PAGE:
By Greg Horstmeier, DTN Editor-in-Chief
It’s a strange time to talk about ethics and AAEA, and about ethics in communications in general, for that matter.
For the most part, ethical issues raised by AAEA members about other members have dramatically dwindled in recent years.
I’m not sure that’s all just because the issues have diminished. I fear a bit that our sensitivity to the usual ethical dilemmas–the doctored photos that don’t speak truth, the content that blurs lines between the journalist and the advertiser–has been dulled, much like a teenager’s reaction to gore after too many sessions of Carmageddon.
The pressing dilemma that I do hear about, almost monthly, from fellow AAEA members isn’t about relationships with advertisers. It’s about the relationship between ag media outlets, their readers/consumers, and the current resident of 1600 Pennsylvania Avenue.
At least once a monthsince November 2016, I hear from DTN/PF readers taking issue with the “negative” tone, or the “liberal bent” of articles about POTUS and his policies. I’ve been flat-out asked that, since we use those “liberal” wire sources such as AP and Dow Jones, if we would include a “Fox News version” of stories in our daily online feeds which farmers could read instead. Many farmers have used those exact words.
Conversations with many of you reveal your offices get those calls and emails too. Everyone agrees it’s something the likes of which we’ve never experienced prior to this political situation.
The conversations I’ve had, show that we editors try to be courteous as we attempt to discuss the difference between news copy written by journalists, and commentary espoused during a huge segment of the Fox News programming day from folks who’ve never seen the inside of a journalism school.
We typically grant that the writers and editors on most of the wire desks lack some basic understanding of agriculture–which is why we in the ag media add value to the farmer’s daily and monthly ingestion of information.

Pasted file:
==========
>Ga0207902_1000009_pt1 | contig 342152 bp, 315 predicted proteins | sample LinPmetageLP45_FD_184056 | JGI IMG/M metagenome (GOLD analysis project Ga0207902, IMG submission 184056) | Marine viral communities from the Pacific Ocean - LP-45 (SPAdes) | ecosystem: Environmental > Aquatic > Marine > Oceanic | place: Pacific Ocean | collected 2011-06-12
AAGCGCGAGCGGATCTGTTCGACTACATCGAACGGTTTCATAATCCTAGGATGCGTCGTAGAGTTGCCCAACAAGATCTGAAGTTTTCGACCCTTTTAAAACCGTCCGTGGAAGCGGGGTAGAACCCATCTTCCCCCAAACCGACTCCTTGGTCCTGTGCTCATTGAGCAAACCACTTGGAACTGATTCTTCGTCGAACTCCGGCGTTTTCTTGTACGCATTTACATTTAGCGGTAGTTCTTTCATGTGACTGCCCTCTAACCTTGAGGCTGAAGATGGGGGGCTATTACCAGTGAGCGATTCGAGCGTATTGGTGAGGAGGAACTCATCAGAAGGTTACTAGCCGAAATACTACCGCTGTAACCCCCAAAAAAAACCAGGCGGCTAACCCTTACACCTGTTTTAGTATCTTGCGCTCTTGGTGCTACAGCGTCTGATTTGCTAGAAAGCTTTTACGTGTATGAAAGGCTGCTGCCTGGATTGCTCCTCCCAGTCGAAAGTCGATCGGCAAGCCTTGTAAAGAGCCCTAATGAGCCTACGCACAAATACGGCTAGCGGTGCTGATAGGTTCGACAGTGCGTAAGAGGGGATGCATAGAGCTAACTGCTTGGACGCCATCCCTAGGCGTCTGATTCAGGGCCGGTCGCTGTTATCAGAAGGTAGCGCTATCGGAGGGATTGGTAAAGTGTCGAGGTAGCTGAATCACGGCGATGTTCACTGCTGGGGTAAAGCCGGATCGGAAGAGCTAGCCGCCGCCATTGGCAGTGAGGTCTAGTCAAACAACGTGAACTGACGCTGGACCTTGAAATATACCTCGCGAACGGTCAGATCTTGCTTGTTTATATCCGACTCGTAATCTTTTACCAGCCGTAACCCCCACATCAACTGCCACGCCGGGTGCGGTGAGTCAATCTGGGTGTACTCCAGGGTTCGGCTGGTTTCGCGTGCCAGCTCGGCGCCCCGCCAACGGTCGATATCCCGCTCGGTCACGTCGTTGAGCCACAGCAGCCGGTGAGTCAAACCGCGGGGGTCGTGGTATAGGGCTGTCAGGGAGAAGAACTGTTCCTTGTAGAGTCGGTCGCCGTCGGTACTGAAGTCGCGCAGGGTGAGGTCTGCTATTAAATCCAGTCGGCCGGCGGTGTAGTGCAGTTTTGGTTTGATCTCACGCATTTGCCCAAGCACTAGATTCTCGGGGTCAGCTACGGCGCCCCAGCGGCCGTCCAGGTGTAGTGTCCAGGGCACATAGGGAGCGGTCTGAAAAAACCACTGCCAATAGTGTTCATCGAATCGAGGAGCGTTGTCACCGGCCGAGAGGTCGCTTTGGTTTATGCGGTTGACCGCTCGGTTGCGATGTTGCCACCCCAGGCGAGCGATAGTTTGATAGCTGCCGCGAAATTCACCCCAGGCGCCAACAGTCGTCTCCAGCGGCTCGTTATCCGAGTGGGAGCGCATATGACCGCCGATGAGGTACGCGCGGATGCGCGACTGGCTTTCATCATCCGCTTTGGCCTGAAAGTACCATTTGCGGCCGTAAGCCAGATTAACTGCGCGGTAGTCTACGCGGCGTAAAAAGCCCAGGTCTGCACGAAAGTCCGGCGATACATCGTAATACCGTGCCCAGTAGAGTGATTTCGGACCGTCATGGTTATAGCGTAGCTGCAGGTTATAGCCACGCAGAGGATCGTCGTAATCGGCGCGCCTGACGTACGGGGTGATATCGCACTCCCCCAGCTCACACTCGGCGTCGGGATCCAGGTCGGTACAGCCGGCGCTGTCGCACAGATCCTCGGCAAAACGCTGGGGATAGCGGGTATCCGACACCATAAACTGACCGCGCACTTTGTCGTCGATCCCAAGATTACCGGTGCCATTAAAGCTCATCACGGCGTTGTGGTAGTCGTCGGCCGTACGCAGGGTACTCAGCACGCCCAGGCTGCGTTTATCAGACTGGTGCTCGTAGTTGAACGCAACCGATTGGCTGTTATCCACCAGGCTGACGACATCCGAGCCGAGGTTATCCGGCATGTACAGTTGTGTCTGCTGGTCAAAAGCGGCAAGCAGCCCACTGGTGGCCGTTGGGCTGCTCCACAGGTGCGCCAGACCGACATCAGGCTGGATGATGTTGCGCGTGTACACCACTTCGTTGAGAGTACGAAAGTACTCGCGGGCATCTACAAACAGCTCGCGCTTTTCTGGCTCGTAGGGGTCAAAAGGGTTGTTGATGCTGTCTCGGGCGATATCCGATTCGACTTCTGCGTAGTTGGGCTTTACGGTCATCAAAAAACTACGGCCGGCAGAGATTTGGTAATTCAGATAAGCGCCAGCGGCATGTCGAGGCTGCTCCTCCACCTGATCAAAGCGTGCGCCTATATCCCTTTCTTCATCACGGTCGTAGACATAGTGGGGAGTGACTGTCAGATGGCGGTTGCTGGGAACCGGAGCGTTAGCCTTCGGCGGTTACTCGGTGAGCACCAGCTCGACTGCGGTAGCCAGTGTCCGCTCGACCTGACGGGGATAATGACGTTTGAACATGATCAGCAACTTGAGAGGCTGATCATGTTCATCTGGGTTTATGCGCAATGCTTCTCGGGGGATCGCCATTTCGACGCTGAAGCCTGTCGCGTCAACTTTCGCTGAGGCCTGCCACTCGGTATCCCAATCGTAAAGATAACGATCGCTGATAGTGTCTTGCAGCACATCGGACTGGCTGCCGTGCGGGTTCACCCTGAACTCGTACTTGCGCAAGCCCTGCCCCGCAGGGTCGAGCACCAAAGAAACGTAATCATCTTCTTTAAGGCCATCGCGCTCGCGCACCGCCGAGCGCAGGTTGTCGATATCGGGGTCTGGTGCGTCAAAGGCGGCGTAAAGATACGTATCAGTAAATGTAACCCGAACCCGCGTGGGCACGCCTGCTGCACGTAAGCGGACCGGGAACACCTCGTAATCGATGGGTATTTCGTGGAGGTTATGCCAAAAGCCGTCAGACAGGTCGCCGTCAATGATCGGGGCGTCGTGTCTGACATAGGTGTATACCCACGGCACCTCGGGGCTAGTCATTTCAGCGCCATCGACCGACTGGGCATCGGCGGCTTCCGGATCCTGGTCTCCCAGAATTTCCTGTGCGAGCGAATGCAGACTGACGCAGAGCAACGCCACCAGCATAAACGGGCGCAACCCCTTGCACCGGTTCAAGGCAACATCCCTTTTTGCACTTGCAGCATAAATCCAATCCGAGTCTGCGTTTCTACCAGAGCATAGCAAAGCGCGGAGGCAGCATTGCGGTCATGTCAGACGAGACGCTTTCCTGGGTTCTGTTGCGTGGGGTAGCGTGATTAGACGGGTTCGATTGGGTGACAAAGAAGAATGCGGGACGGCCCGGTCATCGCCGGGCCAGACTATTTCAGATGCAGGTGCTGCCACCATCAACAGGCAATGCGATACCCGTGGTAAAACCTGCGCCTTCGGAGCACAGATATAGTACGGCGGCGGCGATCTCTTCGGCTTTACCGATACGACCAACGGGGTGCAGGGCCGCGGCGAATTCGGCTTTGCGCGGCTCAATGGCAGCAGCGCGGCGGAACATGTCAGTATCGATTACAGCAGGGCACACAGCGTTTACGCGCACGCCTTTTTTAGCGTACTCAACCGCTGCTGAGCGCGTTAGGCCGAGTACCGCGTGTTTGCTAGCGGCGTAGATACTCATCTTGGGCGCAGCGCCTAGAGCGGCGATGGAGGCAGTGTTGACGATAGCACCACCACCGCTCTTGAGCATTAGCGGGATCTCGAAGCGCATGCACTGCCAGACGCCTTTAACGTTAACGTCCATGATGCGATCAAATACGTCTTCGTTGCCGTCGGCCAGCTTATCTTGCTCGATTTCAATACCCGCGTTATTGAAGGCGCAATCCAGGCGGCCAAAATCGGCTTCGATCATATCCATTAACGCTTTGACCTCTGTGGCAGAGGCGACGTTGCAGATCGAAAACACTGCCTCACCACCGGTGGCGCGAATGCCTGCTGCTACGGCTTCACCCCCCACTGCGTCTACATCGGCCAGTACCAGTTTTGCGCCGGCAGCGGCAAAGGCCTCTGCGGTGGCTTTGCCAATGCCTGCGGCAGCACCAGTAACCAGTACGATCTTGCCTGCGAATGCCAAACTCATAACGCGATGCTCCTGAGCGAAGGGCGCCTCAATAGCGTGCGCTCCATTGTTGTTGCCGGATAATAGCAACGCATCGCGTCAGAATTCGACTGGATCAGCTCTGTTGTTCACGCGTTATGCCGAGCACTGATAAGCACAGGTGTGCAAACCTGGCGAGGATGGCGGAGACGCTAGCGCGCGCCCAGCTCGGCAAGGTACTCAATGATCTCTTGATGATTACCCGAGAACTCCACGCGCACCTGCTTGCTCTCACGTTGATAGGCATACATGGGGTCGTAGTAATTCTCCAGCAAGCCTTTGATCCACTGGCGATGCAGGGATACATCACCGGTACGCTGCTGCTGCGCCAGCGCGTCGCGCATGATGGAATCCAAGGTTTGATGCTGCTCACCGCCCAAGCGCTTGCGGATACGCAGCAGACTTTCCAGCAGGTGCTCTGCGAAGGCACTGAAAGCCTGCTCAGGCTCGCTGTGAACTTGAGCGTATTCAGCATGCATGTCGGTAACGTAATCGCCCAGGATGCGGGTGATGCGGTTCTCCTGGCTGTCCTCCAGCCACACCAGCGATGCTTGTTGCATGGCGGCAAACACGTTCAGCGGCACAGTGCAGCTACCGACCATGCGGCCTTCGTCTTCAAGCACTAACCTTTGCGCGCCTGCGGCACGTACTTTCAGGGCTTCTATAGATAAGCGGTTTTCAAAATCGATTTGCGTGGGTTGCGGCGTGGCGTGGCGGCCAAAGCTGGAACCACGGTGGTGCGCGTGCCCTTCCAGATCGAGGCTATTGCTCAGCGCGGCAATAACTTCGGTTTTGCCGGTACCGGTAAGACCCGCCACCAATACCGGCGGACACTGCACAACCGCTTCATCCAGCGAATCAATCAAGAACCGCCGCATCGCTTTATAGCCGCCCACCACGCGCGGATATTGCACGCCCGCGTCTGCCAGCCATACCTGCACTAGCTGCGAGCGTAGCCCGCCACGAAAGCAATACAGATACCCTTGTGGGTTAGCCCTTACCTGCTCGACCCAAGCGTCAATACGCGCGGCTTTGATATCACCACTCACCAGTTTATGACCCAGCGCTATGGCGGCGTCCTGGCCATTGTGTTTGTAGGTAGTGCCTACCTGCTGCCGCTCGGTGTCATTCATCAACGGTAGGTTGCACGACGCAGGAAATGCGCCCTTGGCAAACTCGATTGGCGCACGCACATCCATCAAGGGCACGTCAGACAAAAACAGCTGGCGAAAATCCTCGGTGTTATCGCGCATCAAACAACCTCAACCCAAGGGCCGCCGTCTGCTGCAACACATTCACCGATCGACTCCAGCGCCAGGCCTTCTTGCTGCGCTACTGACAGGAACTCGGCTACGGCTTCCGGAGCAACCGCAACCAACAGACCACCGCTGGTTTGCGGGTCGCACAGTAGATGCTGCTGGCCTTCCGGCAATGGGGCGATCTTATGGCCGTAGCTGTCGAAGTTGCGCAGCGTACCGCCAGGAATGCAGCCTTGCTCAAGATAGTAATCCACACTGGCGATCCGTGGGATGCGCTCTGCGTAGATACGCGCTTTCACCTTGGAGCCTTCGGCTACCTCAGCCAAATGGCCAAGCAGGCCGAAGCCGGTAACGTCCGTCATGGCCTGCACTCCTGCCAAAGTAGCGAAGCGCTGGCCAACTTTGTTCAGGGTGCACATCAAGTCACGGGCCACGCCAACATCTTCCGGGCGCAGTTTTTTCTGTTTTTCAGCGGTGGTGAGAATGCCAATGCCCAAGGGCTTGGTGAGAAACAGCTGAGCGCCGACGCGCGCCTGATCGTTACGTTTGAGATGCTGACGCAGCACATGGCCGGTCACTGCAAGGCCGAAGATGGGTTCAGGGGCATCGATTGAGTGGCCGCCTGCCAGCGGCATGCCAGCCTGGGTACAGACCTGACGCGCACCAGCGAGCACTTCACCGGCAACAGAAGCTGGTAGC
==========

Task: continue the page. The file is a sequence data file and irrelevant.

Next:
We try to explain the difference between the occasional pieces written with perhaps a more liberal background and story angle, and stories that are simply pointing out untruths or other problems with the administration’s thinking – which would be written the same way regardless of who the President happened to be.
Some of our readers appreciate the conversation. Some are having none of it, and retreat to their tweets. Some of the latter don’t go quietly, either. I can’t count the number of calls or emails that have essentially ended with “you journalists and your liberal bias had better remember who pays the bills around here.” Wow.
The cake-taker, though, was a complaint from a long-time reader who seriously questioned not only our sensibilities but our patriotism. And not for our content, but for the name of the magazine my dear friend and colleague Gregg Hillyer edits: The “Progressive Farmer.” The reader wanted nothing to do with that vile word–“progressive,” that is–coming to his mailbox. He certainly didn’t want to be seen associating with anything “progressive” as he made the trip from mailbox to reading room. If we weren’t willing to change the name, he continued, we should cut him from the mailing list, and others should protest as well, because just using that word in a positive light today was contributing to the downfall of this great nation.
For the record, I did a nominal bit of research on the individual, as any reporter should. He was indeed a soybean producer, not some Russian troll or a prison resident with a strange sense of humor and nothing but time on his or her hands.
My reader’s rabid alt-right Facebook profile and other public posts solidified my fear that he was quite serious about his concerns. This was not simply someone pulling my leg over the use of the “P” word.
I frankly had to walk away from the keyboard and wonder: “How in the hell did we get HERE?
More importantly for the readers of this newsletter, what are WE to do about it?
I don’t have a lot of answers. But I do know, as several of us noted in our editorials around the “enemy of the people” issue, last year that this isn’t just a “mainstream media” problem. We–ag journalists and ag communicators–have a direct and well-trusted voice with some of the folks who have gone the deepest down this divisive rat hole. We can either acknowledge that position, and duty, and think creatively about how we address it. Or we can, knowingly or not, exacerbate it. There doesn’t seem to be much ground in between.
The chief ethical fear for the past 99 years of agricultural journalism has been that one of our number would cuddle up closer to advertisers than others of us, and reap unethical benefits of that. The chief charge of every Ethics Committee has been to protect our collective readers from any hoodwinking that would come from such collusion.
As I look toward that 100th year, I wonder, who needs protecting from whom?
Editor’s note: What do you think? How can agricultural editors and ag media address this situation? Share your thoughts with email@example.com.
Take a look at these editorials surrounding the “enemy of the people” issue: